4 Lessons from My Mentor
Thanks again for a great guest post by Nicole Martin of Employed Panache!
Ladies, I have some bad news for you… College does not teach you everything you will need for your career. For those of you who are not nodding your heads with understanding – don’t panic! Take a few breaths and keep reading, because I am going to share with you four concise lessons that a mentor once taught me:
1. Put most of your time into projects with impact. In other words, spend time on the stuff that matters. Believe it or not, the little stuff can wait (unless it’s time sensitive, of course). Focus on those projects that will have a noticeable effect on others, and will therefore give you visibility in your department, across functions, and up the chain of command.
2. Make yourself visible to those above you. Let’s say you are at a specialist level – pretty low on the corporate totem pole. Your manager has a pretty good idea of what you are working on, but what about their manager? And your manager’s manager’s manager? (You get the point.) Find ways to ensure that those in leadership roles know who you are and what you do. This can be done through projects or even chats over coffee, where the subjects can range from industry news to that person’s career history.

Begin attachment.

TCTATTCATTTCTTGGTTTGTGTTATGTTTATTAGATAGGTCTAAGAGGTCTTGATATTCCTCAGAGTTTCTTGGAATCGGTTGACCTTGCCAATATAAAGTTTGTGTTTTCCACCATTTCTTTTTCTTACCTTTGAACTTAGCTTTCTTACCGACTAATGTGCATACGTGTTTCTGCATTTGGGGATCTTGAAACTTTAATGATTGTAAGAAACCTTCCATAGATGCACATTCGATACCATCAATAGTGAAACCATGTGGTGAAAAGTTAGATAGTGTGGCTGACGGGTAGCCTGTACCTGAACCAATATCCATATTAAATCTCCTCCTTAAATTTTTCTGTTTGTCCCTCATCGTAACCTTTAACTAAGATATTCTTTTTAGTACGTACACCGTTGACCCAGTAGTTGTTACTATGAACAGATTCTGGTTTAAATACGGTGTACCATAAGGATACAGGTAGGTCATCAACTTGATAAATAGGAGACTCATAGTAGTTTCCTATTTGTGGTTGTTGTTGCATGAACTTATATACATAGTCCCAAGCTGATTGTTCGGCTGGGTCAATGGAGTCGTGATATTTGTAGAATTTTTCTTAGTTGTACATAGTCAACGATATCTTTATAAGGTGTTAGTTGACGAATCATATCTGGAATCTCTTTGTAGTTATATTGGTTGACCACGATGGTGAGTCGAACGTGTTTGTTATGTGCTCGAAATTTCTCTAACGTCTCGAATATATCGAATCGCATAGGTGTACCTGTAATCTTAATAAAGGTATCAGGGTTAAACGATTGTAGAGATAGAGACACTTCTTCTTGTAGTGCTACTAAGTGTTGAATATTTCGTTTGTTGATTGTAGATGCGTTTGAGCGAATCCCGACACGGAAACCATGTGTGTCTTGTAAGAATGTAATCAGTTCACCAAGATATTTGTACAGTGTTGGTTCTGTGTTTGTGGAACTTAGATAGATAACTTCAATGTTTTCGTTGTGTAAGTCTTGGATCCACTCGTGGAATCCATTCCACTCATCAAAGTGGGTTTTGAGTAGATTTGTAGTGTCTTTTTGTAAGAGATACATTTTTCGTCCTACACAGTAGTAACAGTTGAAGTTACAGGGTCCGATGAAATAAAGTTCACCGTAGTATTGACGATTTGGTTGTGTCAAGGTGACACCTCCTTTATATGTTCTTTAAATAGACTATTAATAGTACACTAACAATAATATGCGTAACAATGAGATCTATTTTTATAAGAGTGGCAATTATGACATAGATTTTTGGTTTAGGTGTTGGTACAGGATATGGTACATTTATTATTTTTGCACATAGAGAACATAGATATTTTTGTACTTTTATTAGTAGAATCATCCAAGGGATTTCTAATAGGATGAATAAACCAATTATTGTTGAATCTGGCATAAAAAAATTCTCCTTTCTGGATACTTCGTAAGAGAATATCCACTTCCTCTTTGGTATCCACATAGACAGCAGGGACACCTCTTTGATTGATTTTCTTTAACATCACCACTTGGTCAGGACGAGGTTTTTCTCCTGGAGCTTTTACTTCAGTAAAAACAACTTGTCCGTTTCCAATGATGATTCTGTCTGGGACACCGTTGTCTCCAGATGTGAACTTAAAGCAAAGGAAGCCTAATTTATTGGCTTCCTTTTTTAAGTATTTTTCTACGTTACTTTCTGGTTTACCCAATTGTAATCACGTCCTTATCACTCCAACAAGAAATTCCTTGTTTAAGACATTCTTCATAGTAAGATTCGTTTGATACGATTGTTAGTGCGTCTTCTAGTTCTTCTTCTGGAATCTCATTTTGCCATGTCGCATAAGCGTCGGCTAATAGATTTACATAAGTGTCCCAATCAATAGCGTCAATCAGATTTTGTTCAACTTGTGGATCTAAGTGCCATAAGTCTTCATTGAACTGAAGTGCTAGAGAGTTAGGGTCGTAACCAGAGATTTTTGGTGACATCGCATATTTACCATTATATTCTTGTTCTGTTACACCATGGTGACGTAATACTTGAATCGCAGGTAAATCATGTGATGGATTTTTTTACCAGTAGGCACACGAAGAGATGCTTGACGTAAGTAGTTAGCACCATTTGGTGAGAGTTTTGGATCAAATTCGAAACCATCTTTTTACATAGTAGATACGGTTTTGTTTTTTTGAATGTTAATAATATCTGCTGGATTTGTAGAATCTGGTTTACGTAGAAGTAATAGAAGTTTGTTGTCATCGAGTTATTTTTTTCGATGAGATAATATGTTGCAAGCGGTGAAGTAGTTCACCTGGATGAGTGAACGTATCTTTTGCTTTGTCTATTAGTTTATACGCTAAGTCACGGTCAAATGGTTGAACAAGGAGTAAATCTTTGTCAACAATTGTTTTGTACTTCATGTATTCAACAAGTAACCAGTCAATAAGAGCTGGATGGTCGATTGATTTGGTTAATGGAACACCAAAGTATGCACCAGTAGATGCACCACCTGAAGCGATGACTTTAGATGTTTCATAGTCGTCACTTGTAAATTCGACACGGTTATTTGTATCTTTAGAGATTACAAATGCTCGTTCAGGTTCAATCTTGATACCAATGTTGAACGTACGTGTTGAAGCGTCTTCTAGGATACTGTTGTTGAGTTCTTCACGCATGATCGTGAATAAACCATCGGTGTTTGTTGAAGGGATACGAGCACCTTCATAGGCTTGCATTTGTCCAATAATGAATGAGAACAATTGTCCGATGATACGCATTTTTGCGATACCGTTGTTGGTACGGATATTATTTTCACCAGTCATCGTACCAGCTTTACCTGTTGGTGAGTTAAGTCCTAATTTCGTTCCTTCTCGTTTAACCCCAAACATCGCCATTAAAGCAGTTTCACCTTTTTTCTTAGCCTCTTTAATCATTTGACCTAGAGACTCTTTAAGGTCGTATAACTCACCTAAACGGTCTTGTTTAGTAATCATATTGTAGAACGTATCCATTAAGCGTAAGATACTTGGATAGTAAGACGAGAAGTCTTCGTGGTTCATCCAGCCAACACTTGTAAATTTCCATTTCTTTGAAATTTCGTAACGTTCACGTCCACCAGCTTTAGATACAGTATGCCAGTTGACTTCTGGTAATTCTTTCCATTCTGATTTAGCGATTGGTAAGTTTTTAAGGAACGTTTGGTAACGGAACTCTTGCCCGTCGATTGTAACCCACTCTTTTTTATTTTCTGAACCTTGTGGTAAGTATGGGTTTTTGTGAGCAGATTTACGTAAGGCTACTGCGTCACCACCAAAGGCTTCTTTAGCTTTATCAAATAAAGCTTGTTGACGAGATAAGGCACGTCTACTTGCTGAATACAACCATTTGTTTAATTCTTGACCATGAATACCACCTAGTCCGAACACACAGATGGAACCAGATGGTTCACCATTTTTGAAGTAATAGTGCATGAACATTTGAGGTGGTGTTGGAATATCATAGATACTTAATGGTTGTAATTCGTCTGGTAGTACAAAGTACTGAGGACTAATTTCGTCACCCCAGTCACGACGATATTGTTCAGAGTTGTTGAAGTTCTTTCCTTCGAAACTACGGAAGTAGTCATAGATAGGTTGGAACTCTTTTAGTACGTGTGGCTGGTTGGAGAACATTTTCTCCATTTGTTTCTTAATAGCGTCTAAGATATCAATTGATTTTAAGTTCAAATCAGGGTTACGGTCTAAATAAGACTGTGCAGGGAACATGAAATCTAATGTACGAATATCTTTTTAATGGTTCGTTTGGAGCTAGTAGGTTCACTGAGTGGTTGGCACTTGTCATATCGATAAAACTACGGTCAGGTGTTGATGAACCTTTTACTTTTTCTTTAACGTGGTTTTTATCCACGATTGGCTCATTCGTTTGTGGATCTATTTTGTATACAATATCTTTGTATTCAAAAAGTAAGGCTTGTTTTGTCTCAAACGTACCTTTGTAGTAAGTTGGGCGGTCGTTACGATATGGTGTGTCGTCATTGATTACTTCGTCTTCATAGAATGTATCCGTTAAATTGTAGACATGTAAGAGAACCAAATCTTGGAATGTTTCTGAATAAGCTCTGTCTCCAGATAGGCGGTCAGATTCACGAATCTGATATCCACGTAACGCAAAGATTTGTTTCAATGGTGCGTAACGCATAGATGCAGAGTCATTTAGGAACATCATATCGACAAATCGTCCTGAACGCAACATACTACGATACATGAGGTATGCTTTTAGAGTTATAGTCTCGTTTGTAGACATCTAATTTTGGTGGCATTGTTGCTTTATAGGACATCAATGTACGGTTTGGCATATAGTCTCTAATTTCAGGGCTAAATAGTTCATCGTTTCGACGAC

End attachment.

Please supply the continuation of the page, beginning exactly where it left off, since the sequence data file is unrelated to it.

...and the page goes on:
3. Find your authentic self. You can think about your authentic self as the true you that your family and friends know well. Some people find themselves caught up in how their boss or co-workers might expect them to act or what hobbies they expect them to like. While this is important to know, it is equally important not to completely drown out who you truly are. Find that happy medium because when you are your authentic self, you will come across as genuine.
4. Focus on your sweet spot. Lets face it… not everyone can be great at everything, even though we try over and over again! Be honest about your strengths and limitations, and then get help or guidance from colleagues who are strong in your weak areas. Just be sure that you return the favor.
I will always be grateful to my mentor for sharing this insight with me. I just wish that I had known her about a decade ago! For more about my mentoring experiences, check out Employed Panache.